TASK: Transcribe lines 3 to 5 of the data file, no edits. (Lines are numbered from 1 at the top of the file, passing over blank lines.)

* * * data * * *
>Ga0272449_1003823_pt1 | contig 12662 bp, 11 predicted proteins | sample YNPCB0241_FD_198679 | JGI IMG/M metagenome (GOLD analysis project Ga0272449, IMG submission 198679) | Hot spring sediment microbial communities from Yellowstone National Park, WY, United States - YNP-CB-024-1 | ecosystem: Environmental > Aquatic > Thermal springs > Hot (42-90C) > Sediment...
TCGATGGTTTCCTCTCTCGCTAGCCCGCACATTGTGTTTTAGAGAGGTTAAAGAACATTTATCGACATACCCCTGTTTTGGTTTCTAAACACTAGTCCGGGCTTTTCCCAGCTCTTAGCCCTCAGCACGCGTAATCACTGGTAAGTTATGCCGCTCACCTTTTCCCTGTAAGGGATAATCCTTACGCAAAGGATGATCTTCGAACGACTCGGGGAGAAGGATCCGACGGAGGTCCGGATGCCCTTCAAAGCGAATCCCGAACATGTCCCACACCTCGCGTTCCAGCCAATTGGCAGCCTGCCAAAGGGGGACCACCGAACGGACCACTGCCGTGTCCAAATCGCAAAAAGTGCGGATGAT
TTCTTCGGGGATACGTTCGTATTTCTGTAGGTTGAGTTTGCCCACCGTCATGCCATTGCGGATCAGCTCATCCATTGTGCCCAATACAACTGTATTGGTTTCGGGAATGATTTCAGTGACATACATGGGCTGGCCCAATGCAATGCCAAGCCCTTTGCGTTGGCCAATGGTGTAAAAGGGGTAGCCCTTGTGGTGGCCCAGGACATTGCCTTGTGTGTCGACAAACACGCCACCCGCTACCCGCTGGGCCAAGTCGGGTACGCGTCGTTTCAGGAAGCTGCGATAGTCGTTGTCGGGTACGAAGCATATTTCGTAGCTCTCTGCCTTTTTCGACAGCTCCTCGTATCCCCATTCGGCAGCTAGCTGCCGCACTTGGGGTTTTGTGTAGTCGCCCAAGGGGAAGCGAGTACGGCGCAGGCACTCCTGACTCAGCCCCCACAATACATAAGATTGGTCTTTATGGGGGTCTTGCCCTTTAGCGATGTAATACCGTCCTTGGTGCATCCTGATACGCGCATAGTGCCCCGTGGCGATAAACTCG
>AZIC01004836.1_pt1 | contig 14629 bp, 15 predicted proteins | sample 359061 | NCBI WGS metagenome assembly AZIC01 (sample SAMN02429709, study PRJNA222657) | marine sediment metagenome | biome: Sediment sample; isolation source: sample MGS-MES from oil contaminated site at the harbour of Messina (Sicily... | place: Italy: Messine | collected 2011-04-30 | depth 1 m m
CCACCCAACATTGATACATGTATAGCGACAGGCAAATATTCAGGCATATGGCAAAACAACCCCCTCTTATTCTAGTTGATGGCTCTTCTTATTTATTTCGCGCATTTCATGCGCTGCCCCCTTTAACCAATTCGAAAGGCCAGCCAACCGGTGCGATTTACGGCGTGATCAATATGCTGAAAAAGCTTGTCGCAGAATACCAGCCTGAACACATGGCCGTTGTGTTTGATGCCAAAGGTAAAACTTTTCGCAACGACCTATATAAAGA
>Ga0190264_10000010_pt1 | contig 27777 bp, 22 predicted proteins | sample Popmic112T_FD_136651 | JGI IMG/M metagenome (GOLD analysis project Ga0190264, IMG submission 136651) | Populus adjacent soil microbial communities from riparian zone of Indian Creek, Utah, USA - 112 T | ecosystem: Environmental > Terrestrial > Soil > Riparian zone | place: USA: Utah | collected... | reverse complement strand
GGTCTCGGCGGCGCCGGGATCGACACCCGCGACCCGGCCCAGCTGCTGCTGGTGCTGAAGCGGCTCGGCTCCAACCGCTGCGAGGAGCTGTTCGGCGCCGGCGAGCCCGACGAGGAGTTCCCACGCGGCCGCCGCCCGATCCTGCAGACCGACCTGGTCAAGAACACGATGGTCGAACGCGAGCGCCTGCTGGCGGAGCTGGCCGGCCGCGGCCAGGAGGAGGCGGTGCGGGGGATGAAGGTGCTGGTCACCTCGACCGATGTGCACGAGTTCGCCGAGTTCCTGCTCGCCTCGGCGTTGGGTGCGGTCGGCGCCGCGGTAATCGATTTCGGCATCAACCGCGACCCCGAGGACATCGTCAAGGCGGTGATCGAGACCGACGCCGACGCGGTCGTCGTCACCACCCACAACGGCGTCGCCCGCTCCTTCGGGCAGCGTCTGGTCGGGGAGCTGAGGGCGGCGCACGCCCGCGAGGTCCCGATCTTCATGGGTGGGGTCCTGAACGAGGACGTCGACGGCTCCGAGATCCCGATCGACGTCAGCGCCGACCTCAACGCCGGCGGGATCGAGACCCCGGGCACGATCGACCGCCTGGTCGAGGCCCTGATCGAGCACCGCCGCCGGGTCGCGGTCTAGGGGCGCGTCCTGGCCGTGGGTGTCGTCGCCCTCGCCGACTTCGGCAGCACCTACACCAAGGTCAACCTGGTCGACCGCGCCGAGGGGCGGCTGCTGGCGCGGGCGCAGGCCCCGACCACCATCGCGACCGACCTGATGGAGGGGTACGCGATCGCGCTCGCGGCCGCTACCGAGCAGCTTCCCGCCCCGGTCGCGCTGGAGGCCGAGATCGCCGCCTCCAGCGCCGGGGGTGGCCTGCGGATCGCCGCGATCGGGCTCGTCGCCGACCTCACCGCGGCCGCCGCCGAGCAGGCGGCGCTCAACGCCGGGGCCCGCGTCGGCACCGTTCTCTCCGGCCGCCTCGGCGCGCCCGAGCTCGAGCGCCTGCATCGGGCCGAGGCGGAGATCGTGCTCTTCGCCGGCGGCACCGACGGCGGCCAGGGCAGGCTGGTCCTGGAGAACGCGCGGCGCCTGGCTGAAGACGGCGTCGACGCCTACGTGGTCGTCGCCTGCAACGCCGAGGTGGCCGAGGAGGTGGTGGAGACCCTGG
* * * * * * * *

TTCTTCGGGGATACGTTCGTATTTCTGTAGGTTGAGTTTGCCCACCGTCATGCCATTGCGGATCAGCTCATCCATTGTGCCCAATACAACTGTATTGGTTTCGGGAATGATTTCAGTGACATACATGGGCTGGCCCAATGCAATGCCAAGCCCTTTGCGTTGGCCAATGGTGTAAAAGGGGTAGCCCTTGTGGTGGCCCAGGACATTGCCTTGTGTGTCGACAAACACGCCACCCGCTACCCGCTGGGCCAAGTCGGGTACGCGTCGTTTCAGGAAGCTGCGATAGTCGTTGTCGGGTACGAAGCATATTTCGTAGCTCTCTGCCTTTTTCGACAGCTCCTCGTATCCCCATTCGGCAGCTAGCTGCCGCACTTGGGGTTTTGTGTAGTCGCCCAAGGGGAAGCGAGTACGGCGCAGGCACTCCTGACTCAGCCCCCACAATACATAAGATTGGTCTTTATGGGGGTCTTGCCCTTTAGCGATGTAATACCGTCCTTGGTGCATCCTGATACGCGCATAGTGCCCCGTGGCGATAAACTCG
>AZIC01004836.1_pt1 | contig 14629 bp, 15 predicted proteins | sample 359061 | NCBI WGS metagenome assembly AZIC01 (sample SAMN02429709, study PRJNA222657) | marine sediment metagenome | biome: Sediment sample; isolation source: sample MGS-MES from oil contaminated site at the harbour of Messina (Sicily... | place: Italy: Messine | collected 2011-04-30 | depth 1 m m
CCACCCAACATTGATACATGTATAGCGACAGGCAAATATTCAGGCATATGGCAAAACAACCCCCTCTTATTCTAGTTGATGGCTCTTCTTATTTATTTCGCGCATTTCATGCGCTGCCCCCTTTAACCAATTCGAAAGGCCAGCCAACCGGTGCGATTTACGGCGTGATCAATATGCTGAAAAAGCTTGTCGCAGAATACCAGCCTGAACACATGGCCGTTGTGTTTGATGCCAAAGGTAAAACTTTTCGCAACGACCTATATAAAGA